The Great Depression, also known as The Dirty Thirties, wasn't like an ordinary depression where savings vanished and city families went to the farm until it blew over. This depression effected everyone in some way and there was basically no way to escape it. J.S. Woodsworth told Parliament "If they went out today, they would meet another army of unemployed coming back from the country to the city."2 As the depression carried on 1 in 5 Canadians became dependent on government relief. 30% of the Labour Force was unemployed, where as the unemployment rate had previously never dropped below 12%.

By: Anonymous: Jean Dagenais () on Thursday, February 18 2010 @ 07:54 PM EST  
Anonymous: Jean Dagenais

Click on image to download This makes me very, very sad when I see those pictures. Have you any ideas what it would be like??????Pretty awful when you have no food and no money...and no where to go...

By: Anonymous: Jean Dagenais () on Thursday, February 18 2010 @ 07:56 PM EST  
Anonymous: Jean Dagenais

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I remember well the depression altho I was born 1926 it was 1929 people were walking the roads to find work for some money to feed themselves. MYGrandpa sent1oo lb bags of potatoes to Saskatchewan and I have the letter a lady wrote thanking him,MYGrandma would make up dinners and hand them to the man never letting any of them in the house of course, not safe too.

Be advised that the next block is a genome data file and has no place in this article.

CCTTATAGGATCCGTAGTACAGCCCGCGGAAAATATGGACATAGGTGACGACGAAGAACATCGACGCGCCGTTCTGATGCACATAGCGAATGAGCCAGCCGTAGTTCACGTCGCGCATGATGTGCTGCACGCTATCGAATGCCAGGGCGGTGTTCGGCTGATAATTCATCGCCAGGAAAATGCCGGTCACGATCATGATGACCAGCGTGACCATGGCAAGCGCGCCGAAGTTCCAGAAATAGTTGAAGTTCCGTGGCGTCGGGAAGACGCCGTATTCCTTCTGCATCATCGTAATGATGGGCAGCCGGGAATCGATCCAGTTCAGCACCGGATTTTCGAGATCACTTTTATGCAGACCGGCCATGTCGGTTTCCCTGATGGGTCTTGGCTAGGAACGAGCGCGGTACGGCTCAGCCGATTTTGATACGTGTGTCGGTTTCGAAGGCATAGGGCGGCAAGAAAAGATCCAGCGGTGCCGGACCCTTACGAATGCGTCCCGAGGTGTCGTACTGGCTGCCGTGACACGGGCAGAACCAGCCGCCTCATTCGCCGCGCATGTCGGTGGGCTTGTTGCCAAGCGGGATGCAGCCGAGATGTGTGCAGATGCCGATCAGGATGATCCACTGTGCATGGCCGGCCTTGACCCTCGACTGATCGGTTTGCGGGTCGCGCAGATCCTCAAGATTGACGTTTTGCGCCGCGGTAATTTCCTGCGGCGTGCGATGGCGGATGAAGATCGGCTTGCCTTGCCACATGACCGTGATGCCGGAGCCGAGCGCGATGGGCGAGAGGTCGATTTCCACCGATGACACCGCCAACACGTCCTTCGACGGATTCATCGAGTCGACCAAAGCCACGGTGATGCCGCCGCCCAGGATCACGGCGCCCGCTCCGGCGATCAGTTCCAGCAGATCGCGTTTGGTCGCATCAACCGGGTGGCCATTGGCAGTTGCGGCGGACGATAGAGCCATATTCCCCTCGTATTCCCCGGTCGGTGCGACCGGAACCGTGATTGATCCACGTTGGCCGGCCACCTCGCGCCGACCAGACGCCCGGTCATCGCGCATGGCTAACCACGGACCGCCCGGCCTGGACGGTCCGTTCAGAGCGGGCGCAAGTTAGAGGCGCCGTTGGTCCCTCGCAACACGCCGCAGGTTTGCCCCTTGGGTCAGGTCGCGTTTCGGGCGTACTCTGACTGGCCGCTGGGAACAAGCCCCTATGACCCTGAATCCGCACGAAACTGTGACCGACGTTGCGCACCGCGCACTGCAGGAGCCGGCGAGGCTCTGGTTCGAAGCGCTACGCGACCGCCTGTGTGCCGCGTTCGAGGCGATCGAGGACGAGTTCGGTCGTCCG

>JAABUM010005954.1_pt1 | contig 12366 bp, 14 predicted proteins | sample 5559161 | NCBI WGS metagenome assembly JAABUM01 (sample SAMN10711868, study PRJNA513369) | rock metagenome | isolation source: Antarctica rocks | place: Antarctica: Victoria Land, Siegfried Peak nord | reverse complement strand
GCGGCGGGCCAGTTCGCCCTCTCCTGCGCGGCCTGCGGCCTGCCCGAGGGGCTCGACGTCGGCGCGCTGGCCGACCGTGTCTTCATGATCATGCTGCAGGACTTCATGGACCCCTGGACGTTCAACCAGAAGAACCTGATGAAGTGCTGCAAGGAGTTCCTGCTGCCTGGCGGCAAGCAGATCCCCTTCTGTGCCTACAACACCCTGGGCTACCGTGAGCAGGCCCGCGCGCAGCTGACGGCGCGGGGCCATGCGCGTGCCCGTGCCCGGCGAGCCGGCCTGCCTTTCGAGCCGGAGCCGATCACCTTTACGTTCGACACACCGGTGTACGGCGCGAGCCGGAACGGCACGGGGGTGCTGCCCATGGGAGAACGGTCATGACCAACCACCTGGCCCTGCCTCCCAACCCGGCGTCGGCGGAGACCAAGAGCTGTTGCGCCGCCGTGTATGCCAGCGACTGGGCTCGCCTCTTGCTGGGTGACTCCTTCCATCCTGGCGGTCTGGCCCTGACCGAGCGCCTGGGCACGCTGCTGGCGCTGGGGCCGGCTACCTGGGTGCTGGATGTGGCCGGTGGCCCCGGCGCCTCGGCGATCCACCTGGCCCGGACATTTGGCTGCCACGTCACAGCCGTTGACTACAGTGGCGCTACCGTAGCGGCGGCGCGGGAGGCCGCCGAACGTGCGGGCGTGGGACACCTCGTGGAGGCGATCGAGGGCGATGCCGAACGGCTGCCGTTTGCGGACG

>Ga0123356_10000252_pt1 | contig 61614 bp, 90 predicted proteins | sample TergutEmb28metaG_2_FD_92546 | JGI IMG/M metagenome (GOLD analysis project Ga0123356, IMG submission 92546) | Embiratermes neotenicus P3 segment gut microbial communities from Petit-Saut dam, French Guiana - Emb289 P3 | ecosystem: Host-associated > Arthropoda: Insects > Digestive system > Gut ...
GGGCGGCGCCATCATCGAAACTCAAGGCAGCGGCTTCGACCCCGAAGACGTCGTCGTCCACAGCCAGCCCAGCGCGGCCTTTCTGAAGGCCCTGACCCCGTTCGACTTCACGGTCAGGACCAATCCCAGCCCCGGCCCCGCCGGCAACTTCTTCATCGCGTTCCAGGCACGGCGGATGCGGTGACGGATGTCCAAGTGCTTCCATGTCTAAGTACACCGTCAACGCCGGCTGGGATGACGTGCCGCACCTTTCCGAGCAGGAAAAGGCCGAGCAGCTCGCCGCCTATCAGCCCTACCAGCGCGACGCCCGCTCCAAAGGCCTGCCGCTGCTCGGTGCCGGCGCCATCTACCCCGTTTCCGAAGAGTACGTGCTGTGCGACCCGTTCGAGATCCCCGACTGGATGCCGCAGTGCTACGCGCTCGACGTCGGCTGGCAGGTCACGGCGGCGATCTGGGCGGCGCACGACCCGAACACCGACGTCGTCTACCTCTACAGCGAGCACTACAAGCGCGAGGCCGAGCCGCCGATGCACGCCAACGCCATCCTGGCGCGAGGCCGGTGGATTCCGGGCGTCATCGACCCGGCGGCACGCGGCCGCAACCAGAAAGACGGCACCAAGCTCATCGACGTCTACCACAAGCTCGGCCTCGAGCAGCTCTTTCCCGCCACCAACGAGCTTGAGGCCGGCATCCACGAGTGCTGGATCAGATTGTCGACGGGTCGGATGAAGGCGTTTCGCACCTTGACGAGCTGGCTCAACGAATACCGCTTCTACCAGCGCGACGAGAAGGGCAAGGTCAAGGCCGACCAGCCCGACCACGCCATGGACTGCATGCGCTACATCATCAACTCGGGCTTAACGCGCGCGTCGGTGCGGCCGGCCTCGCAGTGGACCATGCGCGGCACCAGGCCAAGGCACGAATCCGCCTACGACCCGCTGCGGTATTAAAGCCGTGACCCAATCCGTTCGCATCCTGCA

Grandpa would let them sleep in the barn and a song was written and here is some of it ```````````````````````````````````````````````````````````````````````````````````````````````````````````````````****.It was so bad the wind blew the top soil off a lot of the provinces and created a Dust bowl effect. It was terrrible. Dust and mud... Here is part of that song.
One night it was dark and 'twas stormy
When along came a tramp in the rain
He was making his way to the station
To catch a long distance train

I have no tobacco or matches
And I'm sure I will do you no harm
I will tell you my story kind mister
For it runs through my heart like a thorn

May I sleep in your barn tonight, mister
It is cold lying out on the ground
And the cold north wind is a-howling
And I have no place to lie down

By: Anonymous: Jean Dagenais () on Thursday, February 18 2010 @ 10:49 PM EST  
Anonymous: Jean Dagenais

Click on image to download Jean